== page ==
Additionally, the importance of the new era of automobile ownership can be noted in the inclusion of single and double automobile garages alongside newly constructed homes in Lakeshore Highlands. Using the property at 850 Trestle Glen Road as an example, we can see, through an inspection of the original building permits, that the inclusion of the automobile garage was not an afterthought but rather a concurrent event. Constructed at the same time as the larger house and in both material and style to match the larger house, the automobile garage was an important complementary component of the site plan. The house itself does not sit at the center of its lot, but is placed slightly to the right in order to more fully accommodate the garage. The garage was not hidden from the streetscape, but placed in an offset location at the left of the house, visible directly from the street. Many of the properties along Trestle Glen Road display a similar site configuration, with their garages visually accessible both to the street and to the trolley line that passed behind the property lines. Although the garage at 850 Trestle Glen Road has been altered since its original construction, several other garages in the neighborhood appear largely unaltered and give us a sense of the workmanship and quality of design and materials that went in to these new, important parts of the residential landscape.


Garage at 900 Trestle Glen Road showing original configuration, garage at 850 Trestle Glen Road showing alterations, and garages visible from the Underhills station, 1953. 

Source: Contemporary photos, author's own, Key Route image OB&E Rail website, http://www.oberail.org/photo/18/2/g.


Integral to the story of Lakeshore Highlands, is the way in which the relationship between residential development companies, home builders, and homeowners shifted during this era of residential development, both locally and nation wide. Prior to the twentieth century, residential development surrounding cities took place in small incremental steps, as need for housing expanded and residential construction accreted adjacent to existing residential construction. As we have seen, Lakeshore Highlands reflects the movement away from this earlier model. Both nationally and locally, after the turn of the century the model of residential development shifted towards larger developments. Known as “subdividers”, companies like the Realty Syndicate Real Estate Development Company and the Lakeshore Highlands Company began to purchase larger tracts of land and subdivide them, carving out attractive street plans, basic infrastructure improvements, and individual building sites. These sites could in turn be sold at a profit, either to independent home-builders or, more commonly, to larger-scale home-building companies, which typically constructed several homes in new subdivisions and offered them for sale in turn to individual home buyers. Home-builders then competed in advertising directly to home buyers.


Liemert advertisement for home sites, left, and various home building companies advertisements for completed homes.

 Source: The Oakland Tribune real estate section, August 2, 1925.

Homes in Lakeshore Highlands were constructed and intended for the city’s “upwardly mobile” class, and in order to both create and ensure this demographic, in 1917 Walter Leimert established the Lakeshore Homes Association. As one of the earliest homeowners associations in the nation, the Lakeshore Homes Association created and enforced a set of covenants, conditions and restrictions that dictated both the physical and the social settlement pattern of the neighborhood. In regards to land use and building design, restrictions required that each house cost at least $3000 (more on certain lots), and forbade multiple dwellings on single lots and non-residential uses. Design review was also an integral part of the homeowners association’s duties, and strict controls on design gave the neighborhood a strikingly unified design aesthetic. Reflecting the openly anti-minority bias of the era, the original bylaws of the Lakeshore Homes Association included covenants excluding people of African or “Mongolian” descent (“except in the capacity of domestic servants of the occupant thereof”): these racial restrictions were intended to ensure the perpetual value of the neighborhood and were frankly incorporated into advertisements for homes in the subdivision. Racial covenants like these became legally unenforceable in 1948, and African American homeowners appeared in the neighborhood in the early 1950s. However, it was not until 1979 that the Lakeshore Homes Association rewrote the section of its bylaws concerning racial covenants and removed racial restrictions. As is the case with homeowners associations across the country, strong land use and design conditions and restrictions remain in place and continue to dictate the uniformly high aesthetic quality of the neighborhood.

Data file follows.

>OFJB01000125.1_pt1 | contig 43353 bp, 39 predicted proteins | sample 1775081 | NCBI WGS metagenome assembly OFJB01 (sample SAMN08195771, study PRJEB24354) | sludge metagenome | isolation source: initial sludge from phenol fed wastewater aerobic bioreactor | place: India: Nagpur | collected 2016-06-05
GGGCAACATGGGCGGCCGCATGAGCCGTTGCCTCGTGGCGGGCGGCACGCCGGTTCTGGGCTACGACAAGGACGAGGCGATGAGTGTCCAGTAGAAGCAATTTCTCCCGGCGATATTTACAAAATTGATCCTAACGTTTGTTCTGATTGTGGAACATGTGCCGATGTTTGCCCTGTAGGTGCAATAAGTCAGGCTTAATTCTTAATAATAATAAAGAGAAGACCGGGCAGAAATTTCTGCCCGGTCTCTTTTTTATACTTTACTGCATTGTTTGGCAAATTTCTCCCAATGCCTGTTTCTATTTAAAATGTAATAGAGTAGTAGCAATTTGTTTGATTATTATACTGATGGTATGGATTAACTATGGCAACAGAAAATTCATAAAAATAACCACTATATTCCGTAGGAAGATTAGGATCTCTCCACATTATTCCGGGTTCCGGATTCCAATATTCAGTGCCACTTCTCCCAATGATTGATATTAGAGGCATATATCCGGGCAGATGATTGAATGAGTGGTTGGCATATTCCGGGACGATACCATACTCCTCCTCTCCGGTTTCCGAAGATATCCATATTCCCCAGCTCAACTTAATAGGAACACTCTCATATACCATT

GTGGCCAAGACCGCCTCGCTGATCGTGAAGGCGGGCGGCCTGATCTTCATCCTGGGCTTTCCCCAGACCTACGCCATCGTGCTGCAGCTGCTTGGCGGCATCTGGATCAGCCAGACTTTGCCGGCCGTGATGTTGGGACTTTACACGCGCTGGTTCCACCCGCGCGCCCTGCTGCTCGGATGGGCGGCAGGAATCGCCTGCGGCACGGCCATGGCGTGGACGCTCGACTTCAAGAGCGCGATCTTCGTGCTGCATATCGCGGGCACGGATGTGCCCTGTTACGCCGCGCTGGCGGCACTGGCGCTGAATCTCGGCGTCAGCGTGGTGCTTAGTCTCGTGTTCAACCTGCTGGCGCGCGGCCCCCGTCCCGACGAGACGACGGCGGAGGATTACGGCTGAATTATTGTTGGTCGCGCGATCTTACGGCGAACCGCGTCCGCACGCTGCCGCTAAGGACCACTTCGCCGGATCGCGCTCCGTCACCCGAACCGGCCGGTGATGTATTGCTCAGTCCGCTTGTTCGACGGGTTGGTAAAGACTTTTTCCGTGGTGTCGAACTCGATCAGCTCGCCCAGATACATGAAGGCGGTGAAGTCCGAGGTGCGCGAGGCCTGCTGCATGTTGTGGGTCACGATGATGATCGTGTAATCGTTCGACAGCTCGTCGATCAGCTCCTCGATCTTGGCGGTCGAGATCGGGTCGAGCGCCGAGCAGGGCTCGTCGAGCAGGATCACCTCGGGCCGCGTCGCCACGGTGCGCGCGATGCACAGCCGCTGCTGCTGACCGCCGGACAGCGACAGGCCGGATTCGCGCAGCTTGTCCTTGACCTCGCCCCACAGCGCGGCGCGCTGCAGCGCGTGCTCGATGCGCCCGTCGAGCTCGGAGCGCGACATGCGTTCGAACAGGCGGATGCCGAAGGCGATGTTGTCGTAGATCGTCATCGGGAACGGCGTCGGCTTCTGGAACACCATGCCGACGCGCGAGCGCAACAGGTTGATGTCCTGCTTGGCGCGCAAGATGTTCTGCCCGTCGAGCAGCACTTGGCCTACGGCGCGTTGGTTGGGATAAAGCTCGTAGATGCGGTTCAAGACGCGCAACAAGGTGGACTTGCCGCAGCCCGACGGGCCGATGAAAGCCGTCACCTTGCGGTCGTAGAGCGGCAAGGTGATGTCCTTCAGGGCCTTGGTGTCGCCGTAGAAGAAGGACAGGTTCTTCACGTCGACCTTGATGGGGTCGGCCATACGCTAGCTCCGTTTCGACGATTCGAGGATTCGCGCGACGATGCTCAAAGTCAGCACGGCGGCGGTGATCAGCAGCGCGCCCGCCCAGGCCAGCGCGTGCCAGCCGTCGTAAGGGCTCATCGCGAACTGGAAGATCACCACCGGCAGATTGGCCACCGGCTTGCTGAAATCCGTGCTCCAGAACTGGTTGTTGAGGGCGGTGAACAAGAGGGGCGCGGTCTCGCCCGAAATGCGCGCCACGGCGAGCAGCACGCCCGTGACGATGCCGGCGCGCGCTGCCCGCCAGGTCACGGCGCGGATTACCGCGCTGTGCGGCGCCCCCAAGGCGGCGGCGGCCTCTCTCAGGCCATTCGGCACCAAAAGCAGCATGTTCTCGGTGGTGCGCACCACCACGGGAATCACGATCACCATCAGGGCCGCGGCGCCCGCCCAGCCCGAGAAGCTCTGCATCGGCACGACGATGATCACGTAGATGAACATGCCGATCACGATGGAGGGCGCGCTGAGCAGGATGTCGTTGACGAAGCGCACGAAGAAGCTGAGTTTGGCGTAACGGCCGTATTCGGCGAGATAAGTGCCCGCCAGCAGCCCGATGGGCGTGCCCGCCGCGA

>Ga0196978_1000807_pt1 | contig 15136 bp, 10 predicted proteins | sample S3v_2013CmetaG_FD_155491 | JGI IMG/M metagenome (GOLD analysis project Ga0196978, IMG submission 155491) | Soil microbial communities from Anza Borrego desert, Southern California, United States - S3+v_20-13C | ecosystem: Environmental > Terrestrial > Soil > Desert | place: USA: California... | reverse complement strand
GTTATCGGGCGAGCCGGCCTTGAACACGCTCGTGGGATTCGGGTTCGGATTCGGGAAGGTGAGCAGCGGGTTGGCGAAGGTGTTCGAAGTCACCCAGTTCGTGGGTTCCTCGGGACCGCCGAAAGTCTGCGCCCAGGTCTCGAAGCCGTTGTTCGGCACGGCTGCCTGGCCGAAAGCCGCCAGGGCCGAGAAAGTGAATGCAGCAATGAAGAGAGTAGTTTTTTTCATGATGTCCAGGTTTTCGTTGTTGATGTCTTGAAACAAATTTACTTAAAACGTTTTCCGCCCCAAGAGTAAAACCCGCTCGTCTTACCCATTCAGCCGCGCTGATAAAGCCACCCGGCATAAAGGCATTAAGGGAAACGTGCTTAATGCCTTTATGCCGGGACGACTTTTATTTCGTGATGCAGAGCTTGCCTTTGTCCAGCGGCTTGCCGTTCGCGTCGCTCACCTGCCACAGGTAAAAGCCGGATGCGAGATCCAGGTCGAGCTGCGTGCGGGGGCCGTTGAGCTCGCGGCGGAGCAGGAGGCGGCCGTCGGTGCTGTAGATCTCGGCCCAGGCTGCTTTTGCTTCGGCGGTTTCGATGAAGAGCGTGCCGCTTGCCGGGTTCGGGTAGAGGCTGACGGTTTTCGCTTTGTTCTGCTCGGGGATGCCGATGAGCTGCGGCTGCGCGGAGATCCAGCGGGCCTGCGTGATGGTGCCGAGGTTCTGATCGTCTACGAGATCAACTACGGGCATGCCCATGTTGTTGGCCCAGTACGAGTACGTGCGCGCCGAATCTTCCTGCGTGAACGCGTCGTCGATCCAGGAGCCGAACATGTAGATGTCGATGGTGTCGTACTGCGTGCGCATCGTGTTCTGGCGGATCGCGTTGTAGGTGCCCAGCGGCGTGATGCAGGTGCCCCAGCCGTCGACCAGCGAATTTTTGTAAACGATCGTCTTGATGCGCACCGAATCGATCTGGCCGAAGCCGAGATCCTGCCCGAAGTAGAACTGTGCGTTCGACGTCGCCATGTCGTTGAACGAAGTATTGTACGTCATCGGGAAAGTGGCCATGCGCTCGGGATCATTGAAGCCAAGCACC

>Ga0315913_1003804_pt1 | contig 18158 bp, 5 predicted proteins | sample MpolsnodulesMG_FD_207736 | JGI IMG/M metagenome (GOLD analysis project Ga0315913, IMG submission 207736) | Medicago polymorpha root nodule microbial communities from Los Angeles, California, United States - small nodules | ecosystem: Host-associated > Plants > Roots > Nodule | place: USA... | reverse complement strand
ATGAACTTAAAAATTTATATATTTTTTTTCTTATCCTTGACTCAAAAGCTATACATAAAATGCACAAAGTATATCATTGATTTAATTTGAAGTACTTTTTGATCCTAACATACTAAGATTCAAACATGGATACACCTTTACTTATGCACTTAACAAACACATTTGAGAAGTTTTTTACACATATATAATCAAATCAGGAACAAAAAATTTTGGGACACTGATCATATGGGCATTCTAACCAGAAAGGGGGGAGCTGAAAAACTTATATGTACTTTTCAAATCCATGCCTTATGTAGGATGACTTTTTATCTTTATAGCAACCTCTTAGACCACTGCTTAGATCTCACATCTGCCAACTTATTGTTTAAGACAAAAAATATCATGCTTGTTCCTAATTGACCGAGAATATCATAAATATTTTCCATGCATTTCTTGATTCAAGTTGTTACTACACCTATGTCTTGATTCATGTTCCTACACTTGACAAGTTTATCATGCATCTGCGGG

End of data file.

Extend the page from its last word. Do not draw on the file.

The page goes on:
In Lakeshore Glen, the streetscape is dominated by Italian Renaissance architecture.  Simple Facades, symmetrically arranged, clad in stucco and decorated with minimal ornamentation.

Although some of these homes were constructed by the Lapham Company, a review of area permits revels that many were not, indicating that this dominant home design may have had its genesis in a pattern book. Pattern books emerged in the second half of the nineteenth century and offered standardized plans and elevations for independent home-builders. The most influential pattern book was authored by Andrew Jackson Downing in 1850 and promoted period revival styles including Italianate, Tudor Revival, Gothic Revival, and other European-influenced design styles. These patterns for homes often relied on a similar basic form with variation coming into the design through the alteration of specific design details such as doors, windows, and façade treatments. By the turn of the century, home-building firms, such as the Lapham Company, were often relying on general pattern books in order to construct multiples of homes while retaining a visually appealing sense of variety.